Italian restaurants in America today are many and varied, and much more authentic and/or regionally focused and/or contemporary in style than they used to be. It’s possible to find real Ligurian, Roman, Sicilian, and Calabrian dishes around the country now — not just their Italian-American approximations. At the same time, restaurants like La Tavola Trattoria in Atlanta, Scampo in Boston, and Vetri in Philadelphia are expanding the definitions of what Italian cuisine can be.
But meanwhile…There’s nothing wrong with Italian-American food. It’s not a bastardization of the real thing, it’s its own entity (like Tex-Mex in comparison to true Mexican fare), with legitimate cultural and culinary origins. Besides, who among us doesn’t sometimes crave spaghetti with meatballs, chicken scarpariello, or veal parmigiana?
The good news is that there are still plenty of old-school Italian places (sometimes referred to as “red sauce restaurants”) going strong around the U.S. — establishments serving the familiar dishes that we’ve come to know and love.
To determine the top 50 examples, 24/7 Tempo reviewed and extrapolated from lists and rankings on numerous food and general interest sites, including Eater, Yelp, The Daily Meal, Fodors, Business Insider, Thrillist, Food Network, Foursquare, Forbes, and Gayot, as well as a wide range of regional and city-specific sites.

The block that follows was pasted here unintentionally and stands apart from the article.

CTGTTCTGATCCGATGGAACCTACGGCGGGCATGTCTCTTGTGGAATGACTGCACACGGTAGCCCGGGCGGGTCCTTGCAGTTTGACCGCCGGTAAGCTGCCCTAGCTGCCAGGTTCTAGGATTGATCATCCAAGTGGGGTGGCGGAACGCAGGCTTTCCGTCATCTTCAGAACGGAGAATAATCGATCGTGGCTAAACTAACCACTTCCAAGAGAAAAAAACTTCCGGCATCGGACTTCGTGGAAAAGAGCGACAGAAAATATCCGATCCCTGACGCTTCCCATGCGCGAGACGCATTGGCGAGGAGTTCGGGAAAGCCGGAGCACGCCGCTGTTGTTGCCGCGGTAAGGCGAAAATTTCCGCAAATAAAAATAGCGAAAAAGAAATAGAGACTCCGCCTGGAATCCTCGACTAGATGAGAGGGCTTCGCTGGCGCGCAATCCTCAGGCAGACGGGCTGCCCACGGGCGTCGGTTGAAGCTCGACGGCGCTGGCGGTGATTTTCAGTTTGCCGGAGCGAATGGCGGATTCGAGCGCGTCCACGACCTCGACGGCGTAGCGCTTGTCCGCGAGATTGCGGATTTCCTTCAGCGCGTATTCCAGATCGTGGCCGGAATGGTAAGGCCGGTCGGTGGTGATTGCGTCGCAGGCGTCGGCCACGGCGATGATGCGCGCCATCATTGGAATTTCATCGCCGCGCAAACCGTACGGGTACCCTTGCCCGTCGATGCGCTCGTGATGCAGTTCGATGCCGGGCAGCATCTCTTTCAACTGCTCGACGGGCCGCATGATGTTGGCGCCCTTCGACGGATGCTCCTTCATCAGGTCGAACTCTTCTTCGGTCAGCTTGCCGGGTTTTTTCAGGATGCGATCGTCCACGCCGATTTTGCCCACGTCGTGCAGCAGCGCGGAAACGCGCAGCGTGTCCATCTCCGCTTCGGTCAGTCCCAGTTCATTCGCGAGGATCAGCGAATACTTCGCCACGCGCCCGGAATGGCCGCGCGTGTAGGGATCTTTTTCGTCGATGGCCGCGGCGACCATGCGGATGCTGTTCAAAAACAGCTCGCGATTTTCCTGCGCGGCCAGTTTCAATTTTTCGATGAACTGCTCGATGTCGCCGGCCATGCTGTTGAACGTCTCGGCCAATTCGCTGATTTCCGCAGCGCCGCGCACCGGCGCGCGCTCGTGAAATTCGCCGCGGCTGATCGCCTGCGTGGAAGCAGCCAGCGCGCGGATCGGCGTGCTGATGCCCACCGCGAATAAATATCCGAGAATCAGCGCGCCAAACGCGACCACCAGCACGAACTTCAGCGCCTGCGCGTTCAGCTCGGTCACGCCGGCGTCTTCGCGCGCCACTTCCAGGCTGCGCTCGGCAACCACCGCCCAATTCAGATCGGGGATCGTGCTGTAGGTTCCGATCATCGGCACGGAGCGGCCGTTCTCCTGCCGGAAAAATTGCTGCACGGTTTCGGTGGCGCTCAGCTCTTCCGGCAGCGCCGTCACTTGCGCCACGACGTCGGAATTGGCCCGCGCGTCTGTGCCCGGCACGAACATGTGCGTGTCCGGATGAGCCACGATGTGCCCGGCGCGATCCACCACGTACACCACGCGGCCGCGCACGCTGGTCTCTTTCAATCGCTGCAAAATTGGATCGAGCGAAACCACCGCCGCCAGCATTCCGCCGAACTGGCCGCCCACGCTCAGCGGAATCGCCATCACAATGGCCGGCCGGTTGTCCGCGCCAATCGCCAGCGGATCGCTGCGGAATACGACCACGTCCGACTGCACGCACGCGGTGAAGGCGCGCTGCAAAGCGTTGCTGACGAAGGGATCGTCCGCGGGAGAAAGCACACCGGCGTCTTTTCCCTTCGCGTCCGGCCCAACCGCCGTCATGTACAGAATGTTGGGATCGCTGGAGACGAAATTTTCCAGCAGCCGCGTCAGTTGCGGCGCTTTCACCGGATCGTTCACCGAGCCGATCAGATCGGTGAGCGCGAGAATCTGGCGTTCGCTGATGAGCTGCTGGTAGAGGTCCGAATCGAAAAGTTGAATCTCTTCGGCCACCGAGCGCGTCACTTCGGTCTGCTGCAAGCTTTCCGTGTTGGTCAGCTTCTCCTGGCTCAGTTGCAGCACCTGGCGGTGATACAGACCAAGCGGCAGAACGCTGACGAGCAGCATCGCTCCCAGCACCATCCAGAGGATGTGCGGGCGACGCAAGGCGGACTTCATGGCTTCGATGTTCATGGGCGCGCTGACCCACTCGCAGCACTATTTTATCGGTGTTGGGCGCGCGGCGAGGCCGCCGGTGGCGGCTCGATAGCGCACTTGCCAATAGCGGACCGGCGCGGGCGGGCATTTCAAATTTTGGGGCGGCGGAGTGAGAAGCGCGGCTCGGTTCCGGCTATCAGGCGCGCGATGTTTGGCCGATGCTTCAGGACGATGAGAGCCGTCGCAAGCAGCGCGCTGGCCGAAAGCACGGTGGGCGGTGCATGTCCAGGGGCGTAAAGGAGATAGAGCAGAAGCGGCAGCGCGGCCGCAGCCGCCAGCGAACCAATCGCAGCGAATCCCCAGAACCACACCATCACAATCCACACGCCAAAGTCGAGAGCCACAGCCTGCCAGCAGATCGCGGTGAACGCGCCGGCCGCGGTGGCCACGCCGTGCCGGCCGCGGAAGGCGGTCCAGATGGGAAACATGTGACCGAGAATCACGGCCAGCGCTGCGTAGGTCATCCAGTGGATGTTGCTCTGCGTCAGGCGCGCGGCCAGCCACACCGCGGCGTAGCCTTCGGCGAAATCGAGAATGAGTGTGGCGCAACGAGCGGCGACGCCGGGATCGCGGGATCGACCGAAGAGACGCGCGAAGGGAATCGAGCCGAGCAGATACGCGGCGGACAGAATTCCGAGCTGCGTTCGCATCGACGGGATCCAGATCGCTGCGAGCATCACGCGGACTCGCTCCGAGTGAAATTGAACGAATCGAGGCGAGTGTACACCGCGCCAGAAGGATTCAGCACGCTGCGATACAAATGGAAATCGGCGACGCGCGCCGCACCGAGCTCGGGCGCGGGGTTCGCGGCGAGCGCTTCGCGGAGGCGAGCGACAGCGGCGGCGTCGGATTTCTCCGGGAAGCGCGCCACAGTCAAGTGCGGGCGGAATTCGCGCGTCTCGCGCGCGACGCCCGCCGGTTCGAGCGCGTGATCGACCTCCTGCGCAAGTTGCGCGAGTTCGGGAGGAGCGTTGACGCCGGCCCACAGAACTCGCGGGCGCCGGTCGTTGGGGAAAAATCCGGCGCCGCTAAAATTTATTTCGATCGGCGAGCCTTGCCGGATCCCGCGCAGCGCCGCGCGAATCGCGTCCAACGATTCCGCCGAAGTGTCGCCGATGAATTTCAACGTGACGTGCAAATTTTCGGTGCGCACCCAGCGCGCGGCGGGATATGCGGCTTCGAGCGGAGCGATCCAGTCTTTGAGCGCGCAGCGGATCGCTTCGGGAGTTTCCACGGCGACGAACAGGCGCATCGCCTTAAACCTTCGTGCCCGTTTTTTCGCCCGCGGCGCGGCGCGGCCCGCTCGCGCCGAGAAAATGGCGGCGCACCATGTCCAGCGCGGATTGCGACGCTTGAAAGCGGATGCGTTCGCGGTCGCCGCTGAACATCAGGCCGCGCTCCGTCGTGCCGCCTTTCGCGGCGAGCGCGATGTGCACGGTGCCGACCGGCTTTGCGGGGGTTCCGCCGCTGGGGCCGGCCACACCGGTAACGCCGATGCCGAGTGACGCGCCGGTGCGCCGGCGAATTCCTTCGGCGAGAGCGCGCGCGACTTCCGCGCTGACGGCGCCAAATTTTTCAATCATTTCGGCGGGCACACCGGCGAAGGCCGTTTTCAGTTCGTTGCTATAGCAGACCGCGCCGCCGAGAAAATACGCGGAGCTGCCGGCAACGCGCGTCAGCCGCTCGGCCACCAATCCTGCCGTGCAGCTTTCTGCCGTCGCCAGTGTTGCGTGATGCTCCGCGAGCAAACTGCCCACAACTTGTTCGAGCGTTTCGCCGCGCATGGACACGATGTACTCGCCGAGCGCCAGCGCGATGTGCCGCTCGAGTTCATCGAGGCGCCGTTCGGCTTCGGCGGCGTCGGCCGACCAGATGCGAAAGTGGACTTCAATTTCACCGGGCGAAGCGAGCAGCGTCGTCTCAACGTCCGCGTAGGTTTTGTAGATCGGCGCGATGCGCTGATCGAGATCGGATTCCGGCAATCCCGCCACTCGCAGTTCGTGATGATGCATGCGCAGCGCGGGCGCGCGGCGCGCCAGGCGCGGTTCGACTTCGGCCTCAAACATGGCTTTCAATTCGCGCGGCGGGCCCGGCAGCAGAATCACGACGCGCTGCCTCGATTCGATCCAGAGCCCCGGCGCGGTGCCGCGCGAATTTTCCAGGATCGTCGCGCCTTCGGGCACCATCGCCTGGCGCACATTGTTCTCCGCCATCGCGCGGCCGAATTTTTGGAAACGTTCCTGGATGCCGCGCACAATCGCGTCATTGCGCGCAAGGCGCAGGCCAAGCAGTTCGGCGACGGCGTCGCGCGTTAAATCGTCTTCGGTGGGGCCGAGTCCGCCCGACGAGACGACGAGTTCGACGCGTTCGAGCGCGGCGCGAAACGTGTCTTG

Our choices cover some 24 states, with more than one example in Italian-American restaurant capitals like New York City, Chicago, Boston, and San Francisco. The majority were started by immigrants from Italy, though a handful are owned by non-Italian Americans or chefs and restaurateurs from other countries.
Click here to see the top 50 old-school Italian restaurants in America
While some of the places on our list serve pizza, we eliminated those that are primarily pizzerias. (Not that there’s anything wrong with pizza, of course. See our list of the 25 best pizza places in America.)
Some of our top choices are more than a century old, while one dates from only last year, though it has an undeniably old-school feeling. Occasionally, the founders and/or customers were connected to organized crime. Many have counted celebrities among their clientele — often Frank Sinatra, though also, in one instance, our current president. (Here is a list of Joe Biden’s favorite foods.)
All have interesting stories to tell and do what they do extremely well.
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